Sen. Ted Kennedy (D-Mass.) saying Rumsfeld should resign:
Sen. John Cornyn (R-Texas) on whether Rumsfeld should remain secretary of Defense:
What I am concerned about, of course, is that, as he just stated, that not all of the facts are in. Indeed, it may be that there will be additional photographs leaked from this confidential criminal investigation. And he has said that some of them are, as the ones we've already seen, shocking to the conscience
I heard nothing today that undermines my confidence in his ability to act, to continue acting as Secretary of Defense.
Sen. Hillary Rodham Clinton (D-N.Y.) describing key testimony today:
I think there were several points to come out of this hearing. First, we all want to underscore our support and our belief in the vast majority of our troops who are serving with courage under very difficult circumstances in Iraq, Afghanistan and elsewhere. And the fact that these horrible abuses took place does reflect on the chain of command as well as the individuals who perpetrated the actions at issue.
I think that the answers to the questions leave a lot more questions still to be pursued. And the forthright statement of the secretary of Defense that his effectiveness going forward is at issue now is one that I agree with.
Sen. Lindsey Graham (R-S.C.) on whether he expects Rumsfeld to remain in his position:
I thought he did a good job saying "I'm sorry." I'm still unclear about who knew what when and that's important, in terms of how much accountability to assess to someone. But as to the central question - can you survive as secretary of Defense when certain members of the opposition party are calling for your resignation? - the answer I think is yes But at the end of the day, you just can't be the Republican secretary of Defense, you've got to be the secretary of Defense for the country. So I hope the course for his resignation will stabilize, there will be less people involved in saying that, and we'll try to understand that he failed us in some ways.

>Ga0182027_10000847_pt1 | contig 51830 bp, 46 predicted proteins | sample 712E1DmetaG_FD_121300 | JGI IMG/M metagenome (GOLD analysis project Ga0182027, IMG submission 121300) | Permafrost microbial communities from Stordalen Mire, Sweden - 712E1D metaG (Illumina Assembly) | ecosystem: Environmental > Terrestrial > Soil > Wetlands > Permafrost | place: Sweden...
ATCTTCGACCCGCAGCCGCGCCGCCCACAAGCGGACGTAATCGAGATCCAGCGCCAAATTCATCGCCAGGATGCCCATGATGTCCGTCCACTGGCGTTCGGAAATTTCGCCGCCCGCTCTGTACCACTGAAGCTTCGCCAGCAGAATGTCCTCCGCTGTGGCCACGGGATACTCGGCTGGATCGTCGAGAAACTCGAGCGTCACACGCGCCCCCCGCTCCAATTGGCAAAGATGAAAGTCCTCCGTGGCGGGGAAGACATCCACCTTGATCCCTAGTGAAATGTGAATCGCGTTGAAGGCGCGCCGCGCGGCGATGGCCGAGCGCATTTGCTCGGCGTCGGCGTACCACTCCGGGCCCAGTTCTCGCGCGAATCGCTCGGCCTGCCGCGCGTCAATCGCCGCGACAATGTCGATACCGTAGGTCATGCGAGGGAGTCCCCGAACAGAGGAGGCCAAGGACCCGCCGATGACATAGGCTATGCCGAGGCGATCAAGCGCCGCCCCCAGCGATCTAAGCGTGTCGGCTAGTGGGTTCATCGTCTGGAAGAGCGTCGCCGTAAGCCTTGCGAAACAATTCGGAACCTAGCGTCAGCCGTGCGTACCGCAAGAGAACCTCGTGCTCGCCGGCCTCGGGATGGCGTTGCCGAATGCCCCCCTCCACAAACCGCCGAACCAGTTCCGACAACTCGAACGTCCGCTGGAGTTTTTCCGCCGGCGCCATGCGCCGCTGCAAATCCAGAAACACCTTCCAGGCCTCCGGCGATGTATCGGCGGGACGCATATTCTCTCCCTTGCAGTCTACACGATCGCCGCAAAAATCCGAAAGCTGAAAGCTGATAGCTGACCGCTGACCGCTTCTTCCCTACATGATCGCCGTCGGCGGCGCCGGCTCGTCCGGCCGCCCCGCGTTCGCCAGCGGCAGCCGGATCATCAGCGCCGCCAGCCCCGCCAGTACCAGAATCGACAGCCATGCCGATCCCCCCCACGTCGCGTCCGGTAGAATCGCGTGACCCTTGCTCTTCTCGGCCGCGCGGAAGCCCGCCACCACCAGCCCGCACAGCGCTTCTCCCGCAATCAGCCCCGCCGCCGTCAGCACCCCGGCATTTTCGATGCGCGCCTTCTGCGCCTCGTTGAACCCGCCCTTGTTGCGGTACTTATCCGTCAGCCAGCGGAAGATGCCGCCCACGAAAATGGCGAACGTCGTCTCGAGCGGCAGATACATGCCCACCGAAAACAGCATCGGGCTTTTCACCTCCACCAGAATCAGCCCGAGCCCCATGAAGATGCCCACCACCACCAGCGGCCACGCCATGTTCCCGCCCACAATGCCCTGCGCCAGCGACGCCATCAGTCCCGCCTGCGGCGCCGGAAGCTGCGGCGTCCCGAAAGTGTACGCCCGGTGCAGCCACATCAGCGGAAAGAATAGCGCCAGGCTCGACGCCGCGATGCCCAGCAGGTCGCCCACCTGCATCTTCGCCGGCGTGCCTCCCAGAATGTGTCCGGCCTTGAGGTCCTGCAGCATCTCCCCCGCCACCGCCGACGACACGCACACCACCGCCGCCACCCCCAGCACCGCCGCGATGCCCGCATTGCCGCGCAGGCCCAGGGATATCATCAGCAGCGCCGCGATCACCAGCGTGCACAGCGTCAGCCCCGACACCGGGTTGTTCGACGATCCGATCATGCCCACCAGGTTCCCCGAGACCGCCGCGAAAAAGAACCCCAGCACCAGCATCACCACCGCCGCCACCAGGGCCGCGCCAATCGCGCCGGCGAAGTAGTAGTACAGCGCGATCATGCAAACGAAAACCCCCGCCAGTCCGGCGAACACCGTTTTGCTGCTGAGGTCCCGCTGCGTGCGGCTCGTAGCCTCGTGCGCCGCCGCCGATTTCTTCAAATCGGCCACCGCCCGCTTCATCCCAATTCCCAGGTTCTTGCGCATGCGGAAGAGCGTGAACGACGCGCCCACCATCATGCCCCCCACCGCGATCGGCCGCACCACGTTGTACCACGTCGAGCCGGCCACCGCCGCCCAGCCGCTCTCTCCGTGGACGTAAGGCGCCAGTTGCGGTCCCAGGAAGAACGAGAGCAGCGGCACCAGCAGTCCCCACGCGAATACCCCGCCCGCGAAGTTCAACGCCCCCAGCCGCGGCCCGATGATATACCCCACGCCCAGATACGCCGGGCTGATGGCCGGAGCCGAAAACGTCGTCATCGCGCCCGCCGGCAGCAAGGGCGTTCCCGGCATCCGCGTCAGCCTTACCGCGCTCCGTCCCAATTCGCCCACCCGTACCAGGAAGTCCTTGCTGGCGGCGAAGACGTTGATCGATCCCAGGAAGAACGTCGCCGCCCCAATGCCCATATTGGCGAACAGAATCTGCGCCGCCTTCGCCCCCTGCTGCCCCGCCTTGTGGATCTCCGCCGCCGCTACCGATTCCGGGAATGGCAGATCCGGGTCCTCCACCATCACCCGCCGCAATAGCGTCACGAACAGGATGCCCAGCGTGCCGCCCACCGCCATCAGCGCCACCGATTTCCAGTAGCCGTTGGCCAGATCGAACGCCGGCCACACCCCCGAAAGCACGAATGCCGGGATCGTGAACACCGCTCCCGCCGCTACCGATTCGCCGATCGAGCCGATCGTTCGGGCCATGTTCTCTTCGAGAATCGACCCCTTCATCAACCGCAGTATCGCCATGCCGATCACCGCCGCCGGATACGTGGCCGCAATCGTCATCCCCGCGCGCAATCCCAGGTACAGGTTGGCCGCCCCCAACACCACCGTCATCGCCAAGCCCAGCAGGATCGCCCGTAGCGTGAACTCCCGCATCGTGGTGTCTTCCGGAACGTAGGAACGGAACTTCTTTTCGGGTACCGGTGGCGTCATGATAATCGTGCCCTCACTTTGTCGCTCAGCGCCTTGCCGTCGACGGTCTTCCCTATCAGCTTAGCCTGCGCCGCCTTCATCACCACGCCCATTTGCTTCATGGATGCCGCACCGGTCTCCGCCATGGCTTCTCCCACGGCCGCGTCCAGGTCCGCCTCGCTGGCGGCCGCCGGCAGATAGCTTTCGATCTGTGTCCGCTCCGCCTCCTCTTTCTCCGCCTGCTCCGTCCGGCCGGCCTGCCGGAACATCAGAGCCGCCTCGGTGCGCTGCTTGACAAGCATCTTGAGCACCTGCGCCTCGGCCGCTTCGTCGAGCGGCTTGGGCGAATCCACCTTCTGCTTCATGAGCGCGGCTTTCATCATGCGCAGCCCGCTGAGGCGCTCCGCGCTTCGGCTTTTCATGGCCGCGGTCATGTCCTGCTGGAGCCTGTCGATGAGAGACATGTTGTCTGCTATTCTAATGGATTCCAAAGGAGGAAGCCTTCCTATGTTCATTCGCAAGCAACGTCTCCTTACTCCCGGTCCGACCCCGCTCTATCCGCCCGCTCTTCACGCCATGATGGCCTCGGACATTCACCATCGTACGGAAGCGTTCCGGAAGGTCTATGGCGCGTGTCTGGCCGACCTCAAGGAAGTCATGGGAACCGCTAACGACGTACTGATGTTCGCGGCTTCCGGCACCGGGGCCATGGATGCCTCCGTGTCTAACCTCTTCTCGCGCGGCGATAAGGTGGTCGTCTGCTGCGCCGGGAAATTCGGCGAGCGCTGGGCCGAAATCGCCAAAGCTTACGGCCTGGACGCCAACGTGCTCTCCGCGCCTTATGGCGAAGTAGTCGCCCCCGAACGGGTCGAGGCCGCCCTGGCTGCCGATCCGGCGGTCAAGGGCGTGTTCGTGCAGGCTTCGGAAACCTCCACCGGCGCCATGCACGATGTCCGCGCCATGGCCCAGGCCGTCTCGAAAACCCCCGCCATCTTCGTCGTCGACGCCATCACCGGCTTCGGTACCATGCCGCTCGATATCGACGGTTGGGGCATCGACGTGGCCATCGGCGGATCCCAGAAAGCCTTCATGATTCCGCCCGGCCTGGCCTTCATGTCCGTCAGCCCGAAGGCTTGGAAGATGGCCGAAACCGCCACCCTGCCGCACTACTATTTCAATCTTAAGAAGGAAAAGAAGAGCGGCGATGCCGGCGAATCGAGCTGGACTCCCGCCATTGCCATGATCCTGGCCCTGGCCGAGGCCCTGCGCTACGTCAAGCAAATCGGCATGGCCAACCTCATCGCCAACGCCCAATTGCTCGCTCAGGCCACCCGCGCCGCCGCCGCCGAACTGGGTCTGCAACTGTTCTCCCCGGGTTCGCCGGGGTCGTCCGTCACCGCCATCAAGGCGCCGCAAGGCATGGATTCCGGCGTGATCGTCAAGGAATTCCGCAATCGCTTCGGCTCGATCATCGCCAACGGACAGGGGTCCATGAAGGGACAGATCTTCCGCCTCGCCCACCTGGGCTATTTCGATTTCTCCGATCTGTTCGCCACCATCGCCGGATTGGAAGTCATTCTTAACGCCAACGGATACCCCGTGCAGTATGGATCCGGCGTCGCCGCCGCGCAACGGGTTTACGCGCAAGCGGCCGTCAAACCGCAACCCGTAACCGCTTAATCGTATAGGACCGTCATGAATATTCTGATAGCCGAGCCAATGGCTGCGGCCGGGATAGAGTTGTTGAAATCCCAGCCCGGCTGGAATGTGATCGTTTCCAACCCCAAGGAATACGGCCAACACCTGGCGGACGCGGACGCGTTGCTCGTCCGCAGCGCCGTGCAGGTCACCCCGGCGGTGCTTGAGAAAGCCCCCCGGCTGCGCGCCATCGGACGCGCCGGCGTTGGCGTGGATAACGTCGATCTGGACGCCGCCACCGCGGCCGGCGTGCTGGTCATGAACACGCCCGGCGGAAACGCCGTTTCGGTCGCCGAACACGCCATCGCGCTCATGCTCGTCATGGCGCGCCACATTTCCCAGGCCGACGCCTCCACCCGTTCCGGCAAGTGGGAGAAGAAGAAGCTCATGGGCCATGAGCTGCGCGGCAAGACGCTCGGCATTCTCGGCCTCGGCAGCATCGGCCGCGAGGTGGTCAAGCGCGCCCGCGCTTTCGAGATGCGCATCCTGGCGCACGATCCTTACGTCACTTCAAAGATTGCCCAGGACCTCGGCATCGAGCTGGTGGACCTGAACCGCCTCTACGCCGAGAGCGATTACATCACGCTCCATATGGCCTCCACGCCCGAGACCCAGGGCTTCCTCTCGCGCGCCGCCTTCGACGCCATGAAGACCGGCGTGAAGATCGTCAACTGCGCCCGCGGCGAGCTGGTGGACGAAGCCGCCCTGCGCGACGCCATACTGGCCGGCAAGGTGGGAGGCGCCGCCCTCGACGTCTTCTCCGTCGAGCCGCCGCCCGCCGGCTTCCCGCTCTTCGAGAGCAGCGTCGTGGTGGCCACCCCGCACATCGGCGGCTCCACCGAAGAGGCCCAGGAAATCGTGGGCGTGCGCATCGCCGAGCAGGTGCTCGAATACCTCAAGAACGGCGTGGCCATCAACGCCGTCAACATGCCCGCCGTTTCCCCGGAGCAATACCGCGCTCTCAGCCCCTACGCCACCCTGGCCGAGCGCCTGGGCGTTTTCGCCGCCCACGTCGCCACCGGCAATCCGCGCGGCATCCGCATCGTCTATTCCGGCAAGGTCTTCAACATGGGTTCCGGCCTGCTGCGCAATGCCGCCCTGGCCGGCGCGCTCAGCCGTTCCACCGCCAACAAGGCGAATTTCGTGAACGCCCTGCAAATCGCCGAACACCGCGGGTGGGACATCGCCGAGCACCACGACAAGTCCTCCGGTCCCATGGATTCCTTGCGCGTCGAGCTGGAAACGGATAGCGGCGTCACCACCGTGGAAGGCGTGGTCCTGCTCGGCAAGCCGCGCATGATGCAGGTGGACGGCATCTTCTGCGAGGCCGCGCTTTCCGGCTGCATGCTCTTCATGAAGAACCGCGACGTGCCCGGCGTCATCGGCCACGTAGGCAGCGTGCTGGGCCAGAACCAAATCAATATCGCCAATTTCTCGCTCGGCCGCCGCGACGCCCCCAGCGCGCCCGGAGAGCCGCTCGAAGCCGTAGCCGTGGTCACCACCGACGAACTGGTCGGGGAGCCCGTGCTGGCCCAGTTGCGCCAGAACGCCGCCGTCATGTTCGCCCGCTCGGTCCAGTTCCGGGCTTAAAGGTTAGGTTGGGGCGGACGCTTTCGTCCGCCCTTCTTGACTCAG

Sen. John McCain (R-Ariz.) on what was missing from today's hearings:
I still need to know who was in charge of the guards who committed these obscene acts. I was unable to get an answer to that question, and there are many other questions that need to be answered, because the only way we can ascertain responsibility is to make clear who was in charge and who is responsible for these activities. In other words, were the guards instructed by military intelligence? Did they have their own commanders? Did the military intelligence people have authority over them? Those questions still have not been answered.
Sen. Carl Levin (D-Mich.) on whether he favors Rumsfeld's resignation:
If I thought that his resignation would change the policies of this administration relative to Iraq, I'd be all for it. The kind of failures, the kind of mismanagement which have characterized the waging of this war - it seems to me, it called for changes a long time ago. But I don't see that his resignation would change the policies of this administration, the mismanagement that has resulted from those policies. And from that perspective, I don't think it would result in a change.
Senate Majority Leader Bill Frist (R-Tenn) reacting to the hearings:
I respect and commend the secretary for stepping up and taking the appropriate responsibility. This is a first step. As we all know, there is a lot more information that will be addressed over the coming weeks. The United States Senate as an institution will be fulfilling its responsibility through hearings just like this today.
Sen. John Warner (R-Va.) on whether Rumsfeld should resign:
It is a presidential decision, but in my judgment, Secretary Rumsfeld has measured up to his predecessors. And he responded, I thought, very forthrightly today to tough questions on that subject. And I think that should be the record.